Suriviving Hijacker of EgyptAir Jet Appears at Hearing
Jan. 06, 1986
VALLETTA, Malta (AP) _ The surviving suspect in the hijacking of an EgyptAir jetliner that left 60 people dead heard police and forensic experts give evidence Monday that may lead to his trial on charges of murdering an American and an Israeli woman.
The hijacking began shortly after the Boeing 737 took off from Athens airport on a flight to Cairo Nov. 23 and ended in flames and smoke the next day when Egyptian commandos stormed the craft after a 22-hour standoff at Valletta airport. Two hijackers were among the 60 people killed in the takeover of the jet and the storming.
Omar Mohammed Ali Rezaq, 22, has been charged with murder in the deaths of two passengers, American Scarlett Rogenkamp and Israeli Nitzen Mendelsen. The two women were among five passengers shot and thrown off the plane by the sky pirates during the standoff at Luqa airport. The other shooting victims survived.
Journalists were admitted to the hearing but were told that the magistrates, accepting a request by the defense, ordered them them not to publish any of the testimony.
A defense lawyer, Joseph Mifsud, asked that testimony in the hearing not be published because he said it could influence potential jurors.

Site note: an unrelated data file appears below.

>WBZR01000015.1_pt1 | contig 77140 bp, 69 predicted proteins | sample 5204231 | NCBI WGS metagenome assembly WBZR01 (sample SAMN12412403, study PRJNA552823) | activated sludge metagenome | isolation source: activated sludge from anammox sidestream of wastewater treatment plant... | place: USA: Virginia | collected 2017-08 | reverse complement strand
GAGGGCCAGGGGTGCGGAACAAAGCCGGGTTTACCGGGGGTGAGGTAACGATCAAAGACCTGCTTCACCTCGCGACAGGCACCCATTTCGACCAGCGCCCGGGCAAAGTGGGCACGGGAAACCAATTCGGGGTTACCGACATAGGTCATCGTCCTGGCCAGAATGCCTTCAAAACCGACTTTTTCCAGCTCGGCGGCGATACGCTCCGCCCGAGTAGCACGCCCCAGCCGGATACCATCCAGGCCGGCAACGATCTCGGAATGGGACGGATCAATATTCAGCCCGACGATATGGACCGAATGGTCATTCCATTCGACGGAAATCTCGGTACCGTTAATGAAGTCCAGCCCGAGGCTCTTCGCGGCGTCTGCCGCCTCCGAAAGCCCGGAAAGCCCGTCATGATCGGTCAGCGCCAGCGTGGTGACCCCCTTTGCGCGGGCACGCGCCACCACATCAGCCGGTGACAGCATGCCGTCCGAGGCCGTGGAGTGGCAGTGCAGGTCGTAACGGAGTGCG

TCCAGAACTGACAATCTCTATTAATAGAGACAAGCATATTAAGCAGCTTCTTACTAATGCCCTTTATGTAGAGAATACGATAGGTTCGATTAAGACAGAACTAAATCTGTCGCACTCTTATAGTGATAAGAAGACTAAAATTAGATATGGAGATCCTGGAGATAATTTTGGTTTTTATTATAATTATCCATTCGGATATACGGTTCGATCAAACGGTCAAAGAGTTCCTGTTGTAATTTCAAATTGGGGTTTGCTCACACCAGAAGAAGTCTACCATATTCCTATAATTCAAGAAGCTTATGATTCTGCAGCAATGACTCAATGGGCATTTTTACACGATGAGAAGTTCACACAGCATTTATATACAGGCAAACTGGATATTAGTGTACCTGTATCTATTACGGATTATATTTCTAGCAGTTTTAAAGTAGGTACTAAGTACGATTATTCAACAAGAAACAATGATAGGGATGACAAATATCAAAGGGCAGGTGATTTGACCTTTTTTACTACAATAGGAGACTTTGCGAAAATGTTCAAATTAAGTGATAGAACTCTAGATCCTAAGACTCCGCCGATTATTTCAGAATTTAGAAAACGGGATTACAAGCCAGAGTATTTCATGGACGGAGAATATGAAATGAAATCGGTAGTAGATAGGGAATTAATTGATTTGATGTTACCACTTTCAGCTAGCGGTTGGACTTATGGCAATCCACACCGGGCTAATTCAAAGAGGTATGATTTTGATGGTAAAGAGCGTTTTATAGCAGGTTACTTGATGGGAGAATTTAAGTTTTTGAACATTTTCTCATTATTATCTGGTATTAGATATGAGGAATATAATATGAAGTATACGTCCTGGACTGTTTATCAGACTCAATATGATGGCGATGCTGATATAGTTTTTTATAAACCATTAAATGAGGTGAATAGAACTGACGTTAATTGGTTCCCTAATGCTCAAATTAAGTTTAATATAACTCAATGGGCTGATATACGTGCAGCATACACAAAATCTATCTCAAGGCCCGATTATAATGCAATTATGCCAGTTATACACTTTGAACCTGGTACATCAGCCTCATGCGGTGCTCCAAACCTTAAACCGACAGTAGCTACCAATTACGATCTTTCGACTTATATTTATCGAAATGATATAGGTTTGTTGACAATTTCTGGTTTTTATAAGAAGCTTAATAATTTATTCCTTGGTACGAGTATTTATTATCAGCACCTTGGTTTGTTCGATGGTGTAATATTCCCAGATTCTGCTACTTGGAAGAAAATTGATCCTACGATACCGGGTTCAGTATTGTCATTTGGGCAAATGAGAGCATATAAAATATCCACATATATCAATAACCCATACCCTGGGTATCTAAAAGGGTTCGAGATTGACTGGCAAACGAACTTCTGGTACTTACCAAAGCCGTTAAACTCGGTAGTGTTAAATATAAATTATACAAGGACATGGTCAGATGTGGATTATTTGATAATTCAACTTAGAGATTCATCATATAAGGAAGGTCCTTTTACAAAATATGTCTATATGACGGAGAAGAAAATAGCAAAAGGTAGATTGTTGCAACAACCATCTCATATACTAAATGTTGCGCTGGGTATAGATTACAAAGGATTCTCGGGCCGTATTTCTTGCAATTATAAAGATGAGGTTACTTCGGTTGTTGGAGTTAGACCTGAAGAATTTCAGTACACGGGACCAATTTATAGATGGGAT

Rezaq pleaded innocent to the charges of murder and 14 other charges at an earlier court appearance on Dec. 12. The charges include illegal possession of weapons and explosives, causing an explosion and holding hostages.
The Lebanese-born Rezaq wore a blue suit and a blue shirt at Monday's pre- trial hearing. Clean shaven and neatly groomed, he looked pale but calm as he appeared before the magistrates in a makeshift courtroom in St. Elmo Fort, once a British army base.
U.S. Ambassador Gary Matthews and Egyptian Ambassador Ahmed Ali Amr attended the hearing.
Plainclothes policemen and soldiers with automatic weapons lined the route from the fort's main gate to the courtroom.
Among those testifying were police officers, forensic experts and the doctor who treated Rezaq at a Malta hospital for wounds received in the hijacking and storming.
No trial date has been set, and the hearing was scheduled to continue on Tuesday.
The Maltese government has said that most of the 60 deaths were caused by smoke inhalation and burns from an explosion and fire that engulfed the interior of the plane following the commando assault.
Maltese authorities have said that the hijackers, realizing the plane was being stormed, threw hand grenades.
Egypt had asked for extradition of Rezaq, but Malta turned down the request, saying the crimes were committed in Malta.